If you, yourself, are a creative of any kind, I’m sure you know that feeling of creative flow. It’s so great when it’s present and really kind of miserable when it isn’t. That’s not to say that I haven’t painted at all. In fact, the paintings I’m sharing in this post are from commissions and projects I worked on over the past few months. But it’s been hard to get that momentum going where gears are all greased and the ideas and inspiration just keep flowing and I’m chomping at the bit with my next idea.

I suppose there are art marketing gurus out there that say that you should never admit such things and always put your most successful foot forward. “Fake it ‘til you make it,” so to speak, and only share your successes and never the struggle. That can sometimes be helpful, but it’s not particularly authentic. Let’s face it, the struggle can be real and I would venture to say I am not the only artist who has been in this place.

If you are in this place also, my advice is to be gentle on yourself. Do the work that is in front of you, do what you can, but don’t beat yourself up that it’s just “not happening” for you every time you step in front of the easel (or the potter’s wheel or the computer). Celebrate the moments of inspiration in whatever form and for however long they come. This too will pass, but in the meantime, the only way past it is to get through it the best way you know how.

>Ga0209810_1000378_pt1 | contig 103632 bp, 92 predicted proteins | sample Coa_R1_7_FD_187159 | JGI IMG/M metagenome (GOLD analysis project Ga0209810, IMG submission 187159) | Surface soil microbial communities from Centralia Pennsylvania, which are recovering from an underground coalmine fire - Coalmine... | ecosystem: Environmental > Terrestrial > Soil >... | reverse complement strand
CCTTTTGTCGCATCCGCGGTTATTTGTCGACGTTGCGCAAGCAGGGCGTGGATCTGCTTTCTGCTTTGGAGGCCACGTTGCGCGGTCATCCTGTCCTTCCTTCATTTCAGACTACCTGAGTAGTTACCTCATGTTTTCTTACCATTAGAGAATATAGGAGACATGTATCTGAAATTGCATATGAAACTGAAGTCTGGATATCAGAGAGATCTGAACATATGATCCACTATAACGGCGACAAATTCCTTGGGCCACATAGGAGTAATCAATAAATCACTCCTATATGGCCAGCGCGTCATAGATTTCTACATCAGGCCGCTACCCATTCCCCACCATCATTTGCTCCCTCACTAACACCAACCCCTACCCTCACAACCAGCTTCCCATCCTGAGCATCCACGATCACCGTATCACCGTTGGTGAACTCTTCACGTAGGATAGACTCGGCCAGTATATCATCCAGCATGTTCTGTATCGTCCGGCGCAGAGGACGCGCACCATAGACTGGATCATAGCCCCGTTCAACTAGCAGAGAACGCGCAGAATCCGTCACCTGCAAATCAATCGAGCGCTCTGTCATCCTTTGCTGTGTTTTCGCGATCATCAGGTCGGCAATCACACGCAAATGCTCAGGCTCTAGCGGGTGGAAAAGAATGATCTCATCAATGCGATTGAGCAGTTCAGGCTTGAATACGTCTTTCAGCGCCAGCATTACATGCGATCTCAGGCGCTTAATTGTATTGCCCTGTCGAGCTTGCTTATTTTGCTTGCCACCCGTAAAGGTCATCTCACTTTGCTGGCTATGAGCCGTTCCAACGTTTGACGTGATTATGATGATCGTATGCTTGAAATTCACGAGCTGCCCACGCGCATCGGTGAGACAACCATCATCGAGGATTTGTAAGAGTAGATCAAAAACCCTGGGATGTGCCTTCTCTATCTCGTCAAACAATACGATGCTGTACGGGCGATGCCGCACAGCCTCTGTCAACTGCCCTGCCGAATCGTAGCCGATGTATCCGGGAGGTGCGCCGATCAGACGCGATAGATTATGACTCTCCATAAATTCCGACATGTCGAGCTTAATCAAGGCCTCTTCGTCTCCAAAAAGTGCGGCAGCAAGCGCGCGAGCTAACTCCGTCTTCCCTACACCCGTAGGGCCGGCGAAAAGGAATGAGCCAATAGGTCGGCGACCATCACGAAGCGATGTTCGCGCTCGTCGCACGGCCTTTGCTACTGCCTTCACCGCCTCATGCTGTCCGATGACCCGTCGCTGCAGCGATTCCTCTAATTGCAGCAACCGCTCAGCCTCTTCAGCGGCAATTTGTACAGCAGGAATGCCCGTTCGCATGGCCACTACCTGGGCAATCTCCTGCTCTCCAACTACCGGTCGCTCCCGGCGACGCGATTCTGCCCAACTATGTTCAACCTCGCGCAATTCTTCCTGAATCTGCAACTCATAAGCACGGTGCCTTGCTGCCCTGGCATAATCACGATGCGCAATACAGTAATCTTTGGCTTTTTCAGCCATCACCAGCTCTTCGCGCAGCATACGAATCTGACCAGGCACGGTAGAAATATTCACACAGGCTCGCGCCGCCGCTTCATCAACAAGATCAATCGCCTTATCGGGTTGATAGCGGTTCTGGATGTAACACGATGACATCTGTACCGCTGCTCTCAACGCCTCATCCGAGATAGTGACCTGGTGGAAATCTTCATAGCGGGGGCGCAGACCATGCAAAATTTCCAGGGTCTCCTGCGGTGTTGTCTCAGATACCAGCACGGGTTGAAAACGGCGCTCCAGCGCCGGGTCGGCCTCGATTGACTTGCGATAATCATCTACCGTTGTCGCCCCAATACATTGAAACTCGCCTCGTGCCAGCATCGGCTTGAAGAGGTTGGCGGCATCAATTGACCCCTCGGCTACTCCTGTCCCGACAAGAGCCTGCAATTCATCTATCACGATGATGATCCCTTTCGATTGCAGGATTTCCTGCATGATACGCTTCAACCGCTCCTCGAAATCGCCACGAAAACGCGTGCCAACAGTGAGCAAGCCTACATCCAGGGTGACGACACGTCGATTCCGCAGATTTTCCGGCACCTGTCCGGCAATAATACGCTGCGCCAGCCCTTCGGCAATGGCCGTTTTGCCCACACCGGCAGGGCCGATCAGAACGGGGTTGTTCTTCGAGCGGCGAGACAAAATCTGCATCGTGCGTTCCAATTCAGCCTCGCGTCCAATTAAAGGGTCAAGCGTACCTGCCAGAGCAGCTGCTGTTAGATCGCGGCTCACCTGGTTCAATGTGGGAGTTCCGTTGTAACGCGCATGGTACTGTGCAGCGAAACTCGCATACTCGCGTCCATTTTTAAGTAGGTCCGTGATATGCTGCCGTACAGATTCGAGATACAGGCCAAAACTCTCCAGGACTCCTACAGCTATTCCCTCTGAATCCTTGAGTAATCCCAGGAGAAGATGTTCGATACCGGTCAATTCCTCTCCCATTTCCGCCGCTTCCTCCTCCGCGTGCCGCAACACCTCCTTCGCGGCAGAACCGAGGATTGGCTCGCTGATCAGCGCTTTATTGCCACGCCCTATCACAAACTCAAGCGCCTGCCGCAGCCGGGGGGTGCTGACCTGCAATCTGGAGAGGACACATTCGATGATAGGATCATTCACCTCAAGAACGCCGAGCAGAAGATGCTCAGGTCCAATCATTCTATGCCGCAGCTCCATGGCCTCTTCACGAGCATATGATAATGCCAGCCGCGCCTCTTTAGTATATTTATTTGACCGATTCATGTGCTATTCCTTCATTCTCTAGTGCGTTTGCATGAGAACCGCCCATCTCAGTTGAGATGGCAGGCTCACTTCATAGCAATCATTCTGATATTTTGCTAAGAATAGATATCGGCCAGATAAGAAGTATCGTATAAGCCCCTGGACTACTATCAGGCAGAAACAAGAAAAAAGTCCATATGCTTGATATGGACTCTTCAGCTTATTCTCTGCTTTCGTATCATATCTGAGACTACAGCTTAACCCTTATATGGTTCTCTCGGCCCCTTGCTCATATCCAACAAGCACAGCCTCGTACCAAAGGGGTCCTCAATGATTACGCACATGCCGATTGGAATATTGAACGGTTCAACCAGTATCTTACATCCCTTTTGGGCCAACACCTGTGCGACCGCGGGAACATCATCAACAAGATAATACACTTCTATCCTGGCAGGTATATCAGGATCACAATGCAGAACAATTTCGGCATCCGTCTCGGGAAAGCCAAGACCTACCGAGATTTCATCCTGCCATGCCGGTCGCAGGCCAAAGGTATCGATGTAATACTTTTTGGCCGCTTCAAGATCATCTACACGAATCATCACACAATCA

For me, I’m reorganizing my studio, working on an new inventory management system, and cleaning up the office as a way to clear out both the mental and physical clutter. As a result, I’m holding a holiday sale of smaller (mostly plein air) paintings with some great savings in hopes that I can manage my limited storage space and also hopefully send a few more pieces out into the world. I’m also working on a series of still life paintings, as they are less dependent on time of day and weather. More about that in future posts.